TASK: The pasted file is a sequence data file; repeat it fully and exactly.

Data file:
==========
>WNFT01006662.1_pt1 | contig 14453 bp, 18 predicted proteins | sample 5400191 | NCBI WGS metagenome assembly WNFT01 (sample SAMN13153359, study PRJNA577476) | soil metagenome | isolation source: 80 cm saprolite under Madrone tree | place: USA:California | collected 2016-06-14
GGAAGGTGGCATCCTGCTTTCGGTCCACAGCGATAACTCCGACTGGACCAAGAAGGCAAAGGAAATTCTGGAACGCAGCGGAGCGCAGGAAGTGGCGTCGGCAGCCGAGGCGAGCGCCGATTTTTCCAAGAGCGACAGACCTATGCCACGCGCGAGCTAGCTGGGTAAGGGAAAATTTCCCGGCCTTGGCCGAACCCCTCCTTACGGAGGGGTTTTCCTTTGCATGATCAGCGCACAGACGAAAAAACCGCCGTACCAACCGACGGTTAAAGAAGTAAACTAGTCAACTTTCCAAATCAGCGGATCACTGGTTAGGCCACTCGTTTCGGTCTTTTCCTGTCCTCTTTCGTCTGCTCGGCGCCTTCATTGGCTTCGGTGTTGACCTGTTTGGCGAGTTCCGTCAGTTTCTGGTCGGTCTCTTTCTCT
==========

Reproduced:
>WNFT01006662.1_pt1 | contig 14453 bp, 18 predicted proteins | sample 5400191 | NCBI WGS metagenome assembly WNFT01 (sample SAMN13153359, study PRJNA577476) | soil metagenome | isolation source: 80 cm saprolite under Madrone tree | place: USA:California | collected 2016-06-14
GGAAGGTGGCATCCTGCTTTCGGTCCACAGCGATAACTCCGACTGGACCAAGAAGGCAAAGGAAATTCTGGAACGCAGCGGAGCGCAGGAAGTGGCGTCGGCAGCCGAGGCGAGCGCCGATTTTTCCAAGAGCGACAGACCTATGCCACGCGCGAGCTAGCTGGGTAAGGGAAAATTTCCCGGCCTTGGCCGAACCCCTCCTTACGGAGGGGTTTTCCTTTGCATGATCAGCGCACAGACGAAAAAACCGCCGTACCAACCGACGGTTAAAGAAGTAAACTAGTCAACTTTCCAAATCAGCGGATCACTGGTTAGGCCACTCGTTTCGGTCTTTTCCTGTCCTCTTTCGTCTGCTCGGCGCCTTCATTGGCTTCGGTGTTGACCTGTTTGGCGAGTTCCGTCAGTTTCTGGTCGGTCTCTTTCTCT